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February 27, 2017
After serving as a Small Enterprise Development Volunteer in Togo from 2008 to 2010 and returning to the United States, I spun my wheels for a while, considering my next steps. I was even offered several corporate jobs, which I declined.
Today I am a part-time MBA student at Babson College and a full-time entrepreneur. I started my first non-profit business, Sukuvi Microloans, shortly after returning from Togo. Sukuvi provides micro loans to students in my village to help pay university fees ($50) and living expenses in the capital. This is the fourth year that students from my village are benefiting from loans for their college education.
I started my second business, Fedwell Pet Foods, in 2012 after healing my Togolese dog, Fenway, on home-cooked food. My first product, an oven-baked lamb kibble, is currently carried in 14 retail stores and sold online at Fedwell.com. I recently raised $20,000 on Kickstarter to help with development and production of larger-sized bags of the existing lamb recipe, as well as a second recipe.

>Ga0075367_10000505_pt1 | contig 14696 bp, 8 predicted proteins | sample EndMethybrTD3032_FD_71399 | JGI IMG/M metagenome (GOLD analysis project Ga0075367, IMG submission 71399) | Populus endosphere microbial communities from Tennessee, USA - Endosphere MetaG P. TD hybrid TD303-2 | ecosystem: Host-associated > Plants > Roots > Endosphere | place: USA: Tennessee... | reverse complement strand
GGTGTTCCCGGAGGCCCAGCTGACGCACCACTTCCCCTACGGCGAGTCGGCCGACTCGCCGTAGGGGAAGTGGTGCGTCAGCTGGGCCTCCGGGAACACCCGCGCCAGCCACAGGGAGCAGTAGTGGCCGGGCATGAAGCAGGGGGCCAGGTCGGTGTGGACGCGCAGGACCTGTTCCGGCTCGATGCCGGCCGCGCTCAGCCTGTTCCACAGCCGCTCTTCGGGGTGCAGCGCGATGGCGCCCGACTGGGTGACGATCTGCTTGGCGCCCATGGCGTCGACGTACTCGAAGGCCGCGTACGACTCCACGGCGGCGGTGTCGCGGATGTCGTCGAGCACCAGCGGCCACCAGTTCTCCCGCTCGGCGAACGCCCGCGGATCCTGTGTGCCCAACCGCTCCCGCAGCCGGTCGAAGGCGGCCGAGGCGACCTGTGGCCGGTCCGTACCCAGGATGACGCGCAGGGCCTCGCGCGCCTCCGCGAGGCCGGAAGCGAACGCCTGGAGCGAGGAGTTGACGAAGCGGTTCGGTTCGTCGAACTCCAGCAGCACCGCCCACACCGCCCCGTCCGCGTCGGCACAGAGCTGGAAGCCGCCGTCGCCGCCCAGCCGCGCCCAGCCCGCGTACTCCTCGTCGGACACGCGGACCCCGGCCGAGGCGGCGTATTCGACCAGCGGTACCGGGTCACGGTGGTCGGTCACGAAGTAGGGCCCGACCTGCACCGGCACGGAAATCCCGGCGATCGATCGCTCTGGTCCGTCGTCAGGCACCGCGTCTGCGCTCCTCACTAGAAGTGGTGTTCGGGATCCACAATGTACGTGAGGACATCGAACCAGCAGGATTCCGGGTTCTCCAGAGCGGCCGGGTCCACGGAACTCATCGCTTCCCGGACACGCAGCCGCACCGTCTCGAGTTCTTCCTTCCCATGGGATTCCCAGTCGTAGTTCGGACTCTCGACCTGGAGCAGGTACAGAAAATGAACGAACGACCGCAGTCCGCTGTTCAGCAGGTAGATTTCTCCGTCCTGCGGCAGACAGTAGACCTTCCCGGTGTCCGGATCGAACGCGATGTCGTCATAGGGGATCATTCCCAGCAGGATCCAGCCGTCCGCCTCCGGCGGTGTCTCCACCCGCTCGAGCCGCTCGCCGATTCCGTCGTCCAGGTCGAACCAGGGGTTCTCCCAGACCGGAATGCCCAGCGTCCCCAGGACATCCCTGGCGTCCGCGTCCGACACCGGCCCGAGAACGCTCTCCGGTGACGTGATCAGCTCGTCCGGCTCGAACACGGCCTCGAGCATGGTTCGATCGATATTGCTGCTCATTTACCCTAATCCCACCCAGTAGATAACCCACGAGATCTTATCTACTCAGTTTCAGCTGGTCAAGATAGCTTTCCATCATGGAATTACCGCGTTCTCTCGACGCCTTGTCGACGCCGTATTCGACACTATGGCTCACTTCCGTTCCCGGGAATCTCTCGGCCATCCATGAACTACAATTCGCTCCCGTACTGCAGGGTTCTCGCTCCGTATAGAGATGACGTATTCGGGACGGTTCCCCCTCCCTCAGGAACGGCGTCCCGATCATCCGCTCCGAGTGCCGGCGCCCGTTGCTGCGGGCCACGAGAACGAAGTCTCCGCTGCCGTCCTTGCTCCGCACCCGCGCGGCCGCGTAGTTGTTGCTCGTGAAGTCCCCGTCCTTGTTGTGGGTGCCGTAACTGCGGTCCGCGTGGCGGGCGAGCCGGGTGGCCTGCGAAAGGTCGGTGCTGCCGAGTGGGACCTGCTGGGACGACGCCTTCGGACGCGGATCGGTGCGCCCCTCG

I never set out to start a pet food company, but when I realized the need in the market and the fact that it provided me the opportunity to continuously learn and be challenged, I decided it was worth pursuing. If I hadn't been in the Peace Corps, I never would have had that "time out" to reflect on what was important to me in a career nor the courage to follow my passions to the extent I am now.
Both of my entrepreneurial pursuits also have direct ties to Togo, whether the students for Sukuvi or my Togolese canine muse and inspiration for Fedwell. When we first came to America, Fenway was very confused by a lot of things. He had never gone up a flight of stairs, seen a glass door or heard a doorbell. He has since acclimated and adjusted to American life... even the snow! Fenway is now six and though he doesn't have lizards and chickens to chase, he is still very playful and very spoiled. He enjoys long walks in the woods, his cushy dog beds and playtime with his favorite people and dogs.
My experience in the Peace Corps made me realize that I never wanted to do any work that was not fulfilling again. It's a more challenging path than the one I was on, but that challenge is part of what makes it fulfilling for me.
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